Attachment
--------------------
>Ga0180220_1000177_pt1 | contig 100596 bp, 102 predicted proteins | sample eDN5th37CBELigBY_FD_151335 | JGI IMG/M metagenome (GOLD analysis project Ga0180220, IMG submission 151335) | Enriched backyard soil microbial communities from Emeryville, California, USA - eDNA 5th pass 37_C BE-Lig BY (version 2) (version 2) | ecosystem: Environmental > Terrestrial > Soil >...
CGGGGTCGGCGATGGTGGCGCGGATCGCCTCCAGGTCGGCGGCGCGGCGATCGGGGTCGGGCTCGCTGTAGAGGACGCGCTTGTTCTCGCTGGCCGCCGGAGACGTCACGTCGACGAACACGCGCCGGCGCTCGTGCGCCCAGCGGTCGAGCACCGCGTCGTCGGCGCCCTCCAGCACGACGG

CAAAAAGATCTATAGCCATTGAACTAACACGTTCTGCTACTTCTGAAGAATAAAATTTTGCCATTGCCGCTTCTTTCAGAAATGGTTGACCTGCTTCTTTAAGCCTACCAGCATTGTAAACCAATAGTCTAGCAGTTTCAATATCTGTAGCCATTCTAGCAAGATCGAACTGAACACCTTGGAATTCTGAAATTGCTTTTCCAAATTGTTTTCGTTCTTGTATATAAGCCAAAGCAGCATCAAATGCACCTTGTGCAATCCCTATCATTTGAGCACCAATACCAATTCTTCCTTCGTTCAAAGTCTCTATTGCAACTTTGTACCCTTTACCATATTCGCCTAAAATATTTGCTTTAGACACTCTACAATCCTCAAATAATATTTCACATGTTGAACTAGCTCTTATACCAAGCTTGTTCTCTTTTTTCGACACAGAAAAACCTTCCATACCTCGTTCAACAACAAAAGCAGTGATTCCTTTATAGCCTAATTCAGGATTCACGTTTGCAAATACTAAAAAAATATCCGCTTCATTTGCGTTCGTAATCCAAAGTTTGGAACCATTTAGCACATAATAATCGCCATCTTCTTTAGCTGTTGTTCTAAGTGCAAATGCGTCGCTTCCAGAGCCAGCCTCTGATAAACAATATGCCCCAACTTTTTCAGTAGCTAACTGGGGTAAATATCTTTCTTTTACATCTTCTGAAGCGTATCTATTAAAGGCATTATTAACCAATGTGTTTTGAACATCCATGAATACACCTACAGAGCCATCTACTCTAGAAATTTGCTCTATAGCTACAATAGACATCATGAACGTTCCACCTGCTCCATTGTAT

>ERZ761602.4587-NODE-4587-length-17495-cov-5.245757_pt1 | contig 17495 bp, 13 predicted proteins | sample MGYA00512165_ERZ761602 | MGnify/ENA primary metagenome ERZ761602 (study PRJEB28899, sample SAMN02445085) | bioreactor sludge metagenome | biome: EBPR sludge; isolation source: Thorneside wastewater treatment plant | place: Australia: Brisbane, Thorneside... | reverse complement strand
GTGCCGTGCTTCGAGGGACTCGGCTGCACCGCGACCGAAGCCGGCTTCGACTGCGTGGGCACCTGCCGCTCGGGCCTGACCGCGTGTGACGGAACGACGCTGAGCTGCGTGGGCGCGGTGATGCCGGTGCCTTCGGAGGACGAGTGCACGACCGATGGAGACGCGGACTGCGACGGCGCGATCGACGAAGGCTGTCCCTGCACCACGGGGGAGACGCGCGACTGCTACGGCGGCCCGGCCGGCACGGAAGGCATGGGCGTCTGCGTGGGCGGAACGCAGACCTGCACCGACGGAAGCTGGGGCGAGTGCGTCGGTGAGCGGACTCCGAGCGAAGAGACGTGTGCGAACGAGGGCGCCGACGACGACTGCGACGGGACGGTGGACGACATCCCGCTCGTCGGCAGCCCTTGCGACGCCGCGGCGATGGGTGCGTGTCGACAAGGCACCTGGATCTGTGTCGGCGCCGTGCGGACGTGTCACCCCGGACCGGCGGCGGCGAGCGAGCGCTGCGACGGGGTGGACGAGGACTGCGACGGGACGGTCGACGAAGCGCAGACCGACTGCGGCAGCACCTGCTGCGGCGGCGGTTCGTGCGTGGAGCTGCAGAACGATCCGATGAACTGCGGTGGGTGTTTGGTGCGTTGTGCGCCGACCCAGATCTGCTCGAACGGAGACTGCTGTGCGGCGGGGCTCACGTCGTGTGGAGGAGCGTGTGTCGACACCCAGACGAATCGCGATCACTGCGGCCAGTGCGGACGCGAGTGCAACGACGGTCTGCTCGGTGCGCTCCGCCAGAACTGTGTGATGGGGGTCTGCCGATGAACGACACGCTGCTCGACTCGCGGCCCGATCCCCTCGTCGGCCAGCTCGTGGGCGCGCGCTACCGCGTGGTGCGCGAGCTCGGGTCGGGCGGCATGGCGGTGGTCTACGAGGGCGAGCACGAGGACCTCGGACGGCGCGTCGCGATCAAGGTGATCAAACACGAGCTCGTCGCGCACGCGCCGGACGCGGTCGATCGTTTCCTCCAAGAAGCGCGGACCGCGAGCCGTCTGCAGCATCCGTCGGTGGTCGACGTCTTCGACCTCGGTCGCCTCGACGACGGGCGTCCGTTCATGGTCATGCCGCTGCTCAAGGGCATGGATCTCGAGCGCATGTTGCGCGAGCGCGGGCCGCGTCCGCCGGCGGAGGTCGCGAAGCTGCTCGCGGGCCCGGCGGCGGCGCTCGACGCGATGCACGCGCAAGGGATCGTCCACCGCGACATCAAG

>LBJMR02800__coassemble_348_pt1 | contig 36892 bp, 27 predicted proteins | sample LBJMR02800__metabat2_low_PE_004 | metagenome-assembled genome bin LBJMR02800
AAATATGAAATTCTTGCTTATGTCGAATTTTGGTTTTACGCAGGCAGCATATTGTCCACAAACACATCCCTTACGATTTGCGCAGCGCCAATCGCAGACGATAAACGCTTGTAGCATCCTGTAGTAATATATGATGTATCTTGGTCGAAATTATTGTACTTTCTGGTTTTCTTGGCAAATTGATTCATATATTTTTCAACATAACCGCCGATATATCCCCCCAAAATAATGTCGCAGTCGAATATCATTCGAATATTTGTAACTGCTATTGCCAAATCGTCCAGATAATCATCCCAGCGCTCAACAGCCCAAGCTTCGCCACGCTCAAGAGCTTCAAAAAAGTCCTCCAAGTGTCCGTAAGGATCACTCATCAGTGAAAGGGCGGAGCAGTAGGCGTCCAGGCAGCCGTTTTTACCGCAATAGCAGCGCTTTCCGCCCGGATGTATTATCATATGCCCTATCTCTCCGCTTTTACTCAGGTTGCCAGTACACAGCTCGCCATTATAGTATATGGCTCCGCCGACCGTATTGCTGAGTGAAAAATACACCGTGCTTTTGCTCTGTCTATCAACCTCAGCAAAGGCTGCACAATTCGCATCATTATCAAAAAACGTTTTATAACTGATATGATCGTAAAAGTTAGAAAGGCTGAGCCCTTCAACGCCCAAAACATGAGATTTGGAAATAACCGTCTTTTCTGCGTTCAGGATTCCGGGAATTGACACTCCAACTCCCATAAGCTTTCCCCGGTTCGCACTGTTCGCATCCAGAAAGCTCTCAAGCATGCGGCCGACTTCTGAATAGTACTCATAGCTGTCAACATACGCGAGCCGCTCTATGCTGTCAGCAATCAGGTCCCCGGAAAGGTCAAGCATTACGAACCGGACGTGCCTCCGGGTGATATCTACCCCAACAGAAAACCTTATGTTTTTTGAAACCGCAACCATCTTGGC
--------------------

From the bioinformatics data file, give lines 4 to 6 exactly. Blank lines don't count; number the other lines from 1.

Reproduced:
>ERZ761602.4587-NODE-4587-length-17495-cov-5.245757_pt1 | contig 17495 bp, 13 predicted proteins | sample MGYA00512165_ERZ761602 | MGnify/ENA primary metagenome ERZ761602 (study PRJEB28899, sample SAMN02445085) | bioreactor sludge metagenome | biome: EBPR sludge; isolation source: Thorneside wastewater treatment plant | place: Australia: Brisbane, Thorneside... | reverse complement strand
GTGCCGTGCTTCGAGGGACTCGGCTGCACCGCGACCGAAGCCGGCTTCGACTGCGTGGGCACCTGCCGCTCGGGCCTGACCGCGTGTGACGGAACGACGCTGAGCTGCGTGGGCGCGGTGATGCCGGTGCCTTCGGAGGACGAGTGCACGACCGATGGAGACGCGGACTGCGACGGCGCGATCGACGAAGGCTGTCCCTGCACCACGGGGGAGACGCGCGACTGCTACGGCGGCCCGGCCGGCACGGAAGGCATGGGCGTCTGCGTGGGCGGAACGCAGACCTGCACCGACGGAAGCTGGGGCGAGTGCGTCGGTGAGCGGACTCCGAGCGAAGAGACGTGTGCGAACGAGGGCGCCGACGACGACTGCGACGGGACGGTGGACGACATCCCGCTCGTCGGCAGCCCTTGCGACGCCGCGGCGATGGGTGCGTGTCGACAAGGCACCTGGATCTGTGTCGGCGCCGTGCGGACGTGTCACCCCGGACCGGCGGCGGCGAGCGAGCGCTGCGACGGGGTGGACGAGGACTGCGACGGGACGGTCGACGAAGCGCAGACCGACTGCGGCAGCACCTGCTGCGGCGGCGGTTCGTGCGTGGAGCTGCAGAACGATCCGATGAACTGCGGTGGGTGTTTGGTGCGTTGTGCGCCGACCCAGATCTGCTCGAACGGAGACTGCTGTGCGGCGGGGCTCACGTCGTGTGGAGGAGCGTGTGTCGACACCCAGACGAATCGCGATCACTGCGGCCAGTGCGGACGCGAGTGCAACGACGGTCTGCTCGGTGCGCTCCGCCAGAACTGTGTGATGGGGGTCTGCCGATGAACGACACGCTGCTCGACTCGCGGCCCGATCCCCTCGTCGGCCAGCTCGTGGGCGCGCGCTACCGCGTGGTGCGCGAGCTCGGGTCGGGCGGCATGGCGGTGGTCTACGAGGGCGAGCACGAGGACCTCGGACGGCGCGTCGCGATCAAGGTGATCAAACACGAGCTCGTCGCGCACGCGCCGGACGCGGTCGATCGTTTCCTCCAAGAAGCGCGGACCGCGAGCCGTCTGCAGCATCCGTCGGTGGTCGACGTCTTCGACCTCGGTCGCCTCGACGACGGGCGTCCGTTCATGGTCATGCCGCTGCTCAAGGGCATGGATCTCGAGCGCATGTTGCGCGAGCGCGGGCCGCGTCCGCCGGCGGAGGTCGCGAAGCTGCTCGCGGGCCCGGCGGCGGCGCTCGACGCGATGCACGCGCAAGGGATCGTCCACCGCGACATCAAG

>LBJMR02800__coassemble_348_pt1 | contig 36892 bp, 27 predicted proteins | sample LBJMR02800__metabat2_low_PE_004 | metagenome-assembled genome bin LBJMR02800